By Bri Corley
For The Diamondback

Seven young men hurl themselves across the brick, haphazardly flipping and spinning outside the Ellicott Community, standing out among the passersby walking to and from classes.

As part of the University of Maryland Parkour Club, their phones capture every failure for further training — and every success for future bragging rights.

Parkour, similar to “free-running,” is the activity of quickly navigating an environment through running, jumping and flipping to cover ground efficiently.

This university’s parkour club, which has been an underground community before turning into an official club two years ago, said they have a large social media following yet typically have around ten people come out during the tri-weekly sessions.

Matthew Wachtman, a 2018 graduate of this university known in the parkour community as “Brother,” compared parkour to “what Jackie Chan does when he is running away from all the terrorists.”

“You have your fight or flight reflex that kills your inhibitors … like how martial arts trains you to use your fight response,” Wachtman said. “Parkour is … training you to run away from something or catch up to something, whatever need be.”

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Wachtman, who has practiced parkour for the last decade, has not only been an integral part of this university’s club but has also helped establish clubs at the University of Maryland, Baltimore County and Virginia Tech.

“It’s really friendly,” he said. “We aren’t competitive with each other at all. It’s all about trying to be safe while steadily progressing each individual’s skills. Really, we are all just friends who like to jump on stuff.”

Justin Bartz, the club’s president and a junior physics major, emphasizes that the club is for people of all skill levels and a place of support and growth.

“The club is a lot of beginners because most people haven’t had an opportunity to train before,” Bartz said. “We take people of all skill levels and try to train them up. Everyone wants to learn the flips and tricks and the cool things, so we are working on getting them to the level they want to be.”

Although parkour has its roots in the 1980s, the discipline gained popularity in the U.S. in the mid 2000s. In 2009, an opening segment of The Office featured characters Michael Scott and Dwight Schrute practicing parkour in the Dunder Mifflin office.

A few months later, the free-running game show obstacle course American Ninja Warrior began airing and YouTube videos of parkour enthusiasts were racking up millions of views.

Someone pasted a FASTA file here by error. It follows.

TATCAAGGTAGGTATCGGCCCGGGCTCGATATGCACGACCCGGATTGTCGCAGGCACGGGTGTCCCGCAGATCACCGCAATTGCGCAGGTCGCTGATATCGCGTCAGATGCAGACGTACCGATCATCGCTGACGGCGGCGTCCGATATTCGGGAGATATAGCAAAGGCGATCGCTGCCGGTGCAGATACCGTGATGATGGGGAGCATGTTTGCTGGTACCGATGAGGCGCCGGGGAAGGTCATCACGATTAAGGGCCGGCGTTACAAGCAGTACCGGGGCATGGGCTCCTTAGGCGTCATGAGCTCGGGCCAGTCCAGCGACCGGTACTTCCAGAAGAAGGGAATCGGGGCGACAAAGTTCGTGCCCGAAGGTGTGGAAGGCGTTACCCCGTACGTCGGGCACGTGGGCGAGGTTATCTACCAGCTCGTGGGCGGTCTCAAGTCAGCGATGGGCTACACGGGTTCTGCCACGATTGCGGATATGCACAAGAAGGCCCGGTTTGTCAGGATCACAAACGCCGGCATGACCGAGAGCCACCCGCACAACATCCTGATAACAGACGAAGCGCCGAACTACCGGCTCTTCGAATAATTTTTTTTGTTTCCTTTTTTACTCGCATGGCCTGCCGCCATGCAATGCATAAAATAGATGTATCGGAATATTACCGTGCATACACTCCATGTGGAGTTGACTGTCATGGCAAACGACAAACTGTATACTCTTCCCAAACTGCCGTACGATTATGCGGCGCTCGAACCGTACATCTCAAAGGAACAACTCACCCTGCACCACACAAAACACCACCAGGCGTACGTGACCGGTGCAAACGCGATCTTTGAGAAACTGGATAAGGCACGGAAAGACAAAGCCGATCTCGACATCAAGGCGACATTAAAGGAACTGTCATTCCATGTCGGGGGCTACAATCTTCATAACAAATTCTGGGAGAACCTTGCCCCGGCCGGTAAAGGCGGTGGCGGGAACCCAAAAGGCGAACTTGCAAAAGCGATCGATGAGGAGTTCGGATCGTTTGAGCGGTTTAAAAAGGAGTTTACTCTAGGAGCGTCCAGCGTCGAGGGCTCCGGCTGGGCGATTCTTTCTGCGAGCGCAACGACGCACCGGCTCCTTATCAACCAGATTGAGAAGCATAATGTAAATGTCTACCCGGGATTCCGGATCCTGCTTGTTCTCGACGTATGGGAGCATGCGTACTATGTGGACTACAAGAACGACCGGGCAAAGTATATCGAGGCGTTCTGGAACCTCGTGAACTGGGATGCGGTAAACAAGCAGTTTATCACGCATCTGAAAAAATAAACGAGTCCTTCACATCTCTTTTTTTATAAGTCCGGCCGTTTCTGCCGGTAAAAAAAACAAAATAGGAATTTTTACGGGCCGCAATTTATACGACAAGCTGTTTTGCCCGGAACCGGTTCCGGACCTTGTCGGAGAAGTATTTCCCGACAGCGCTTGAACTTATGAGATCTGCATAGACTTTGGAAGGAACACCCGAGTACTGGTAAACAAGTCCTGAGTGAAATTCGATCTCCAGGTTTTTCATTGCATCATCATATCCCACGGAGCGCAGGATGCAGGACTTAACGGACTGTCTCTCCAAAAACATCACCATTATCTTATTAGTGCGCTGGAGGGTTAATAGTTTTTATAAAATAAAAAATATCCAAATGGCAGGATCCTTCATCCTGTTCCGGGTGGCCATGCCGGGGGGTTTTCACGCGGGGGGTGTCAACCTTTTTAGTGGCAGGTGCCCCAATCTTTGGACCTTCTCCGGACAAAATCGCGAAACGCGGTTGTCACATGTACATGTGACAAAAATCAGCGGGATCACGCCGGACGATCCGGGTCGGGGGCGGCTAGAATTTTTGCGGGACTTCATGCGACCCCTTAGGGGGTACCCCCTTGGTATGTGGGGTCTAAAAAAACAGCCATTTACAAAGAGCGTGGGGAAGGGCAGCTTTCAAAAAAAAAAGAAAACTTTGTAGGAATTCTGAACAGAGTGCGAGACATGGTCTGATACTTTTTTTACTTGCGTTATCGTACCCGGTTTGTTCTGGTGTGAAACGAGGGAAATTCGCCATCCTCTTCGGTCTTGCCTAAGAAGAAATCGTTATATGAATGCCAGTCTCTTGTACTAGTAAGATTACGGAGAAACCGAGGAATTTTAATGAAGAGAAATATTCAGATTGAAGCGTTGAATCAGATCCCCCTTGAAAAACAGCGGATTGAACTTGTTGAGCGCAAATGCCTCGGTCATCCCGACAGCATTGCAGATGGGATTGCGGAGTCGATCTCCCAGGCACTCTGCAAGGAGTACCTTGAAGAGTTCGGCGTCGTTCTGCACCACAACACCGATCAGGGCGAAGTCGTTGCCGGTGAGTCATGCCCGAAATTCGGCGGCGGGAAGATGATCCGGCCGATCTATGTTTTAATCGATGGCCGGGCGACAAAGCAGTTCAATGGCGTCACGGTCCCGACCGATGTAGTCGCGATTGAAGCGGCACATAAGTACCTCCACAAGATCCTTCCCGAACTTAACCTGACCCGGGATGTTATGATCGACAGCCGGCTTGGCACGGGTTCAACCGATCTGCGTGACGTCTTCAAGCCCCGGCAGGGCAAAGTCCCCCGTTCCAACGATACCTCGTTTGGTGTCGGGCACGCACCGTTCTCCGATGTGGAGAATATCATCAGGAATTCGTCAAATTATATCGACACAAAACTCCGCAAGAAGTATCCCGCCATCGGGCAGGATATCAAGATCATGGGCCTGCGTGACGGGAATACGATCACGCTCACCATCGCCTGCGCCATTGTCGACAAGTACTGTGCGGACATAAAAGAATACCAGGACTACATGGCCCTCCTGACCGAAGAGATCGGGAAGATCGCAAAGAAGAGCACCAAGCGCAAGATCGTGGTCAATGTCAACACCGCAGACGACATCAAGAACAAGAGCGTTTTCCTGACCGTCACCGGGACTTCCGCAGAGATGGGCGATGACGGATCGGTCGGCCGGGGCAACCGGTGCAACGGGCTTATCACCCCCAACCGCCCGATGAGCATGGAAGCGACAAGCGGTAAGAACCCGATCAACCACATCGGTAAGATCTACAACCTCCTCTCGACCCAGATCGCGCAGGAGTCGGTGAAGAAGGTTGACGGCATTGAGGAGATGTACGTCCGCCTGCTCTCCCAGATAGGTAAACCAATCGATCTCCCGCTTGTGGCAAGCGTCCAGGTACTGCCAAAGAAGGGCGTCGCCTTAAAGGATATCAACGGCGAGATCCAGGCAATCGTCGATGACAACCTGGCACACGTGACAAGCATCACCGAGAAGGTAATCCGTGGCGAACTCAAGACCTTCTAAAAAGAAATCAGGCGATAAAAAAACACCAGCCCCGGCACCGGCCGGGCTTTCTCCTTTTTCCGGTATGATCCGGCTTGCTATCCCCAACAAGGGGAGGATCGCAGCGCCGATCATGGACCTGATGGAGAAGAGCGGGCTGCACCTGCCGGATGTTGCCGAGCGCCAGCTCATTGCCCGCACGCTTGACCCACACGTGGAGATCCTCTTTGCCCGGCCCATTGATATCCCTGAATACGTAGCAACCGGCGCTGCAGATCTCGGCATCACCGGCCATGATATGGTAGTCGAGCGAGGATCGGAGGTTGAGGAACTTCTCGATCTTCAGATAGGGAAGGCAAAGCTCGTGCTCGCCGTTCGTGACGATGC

In 2017, the United Kingdom became the first country to nationally recognize parkour as a sport. The U.S. has yet to do so.

As the club practiced in the Ellicott Community, most of the people walking by said they didn’t consider parkour a sport. Bartz challenges those assertions.

“I consider a sport something where you’re physically exerting yourself,” Bartz said. “If you consider running a sport or gymnastics a sport, then you have to consider this a sport.”

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The club has asked this university for some of the resources that other club sports, such as gymnastics, would receive. Ben Cho, the club’s treasurer and a sophomore accounting major, said it was denied because of the wear and tear on the equipment are reserved for gymnasts. The club is looking at other options, he said.

“It was kinda disappointing, but since then, we made a budget so we can try to go to a parkour gym out in D.C. once or twice a semester,” Cho said.

There are many parkour gyms in the Washington, D.C. area that offer classes to all ages and skill levels. These gyms are often equipped with ledges, ramps, railings and foam pits so attendees can practice any and all skills.

Some of the club’s members said parkour not only provides recreation, but has also improved their physical fitness.

“I’ve always liked the concept of pushing your body to its physical limits,” said Cho, who ran, played soccer and studied taekwondo before starting parkour last year.

Wachtman, who studied kinesiology, said injuries can be a concern for those who are overtraining or not training properly. As someone who is pursuing a career in physical therapy, he said he is no different.

“I can fix myself whenever I need to,” he said. “I’m trying to keep a backflip until I’m 65.”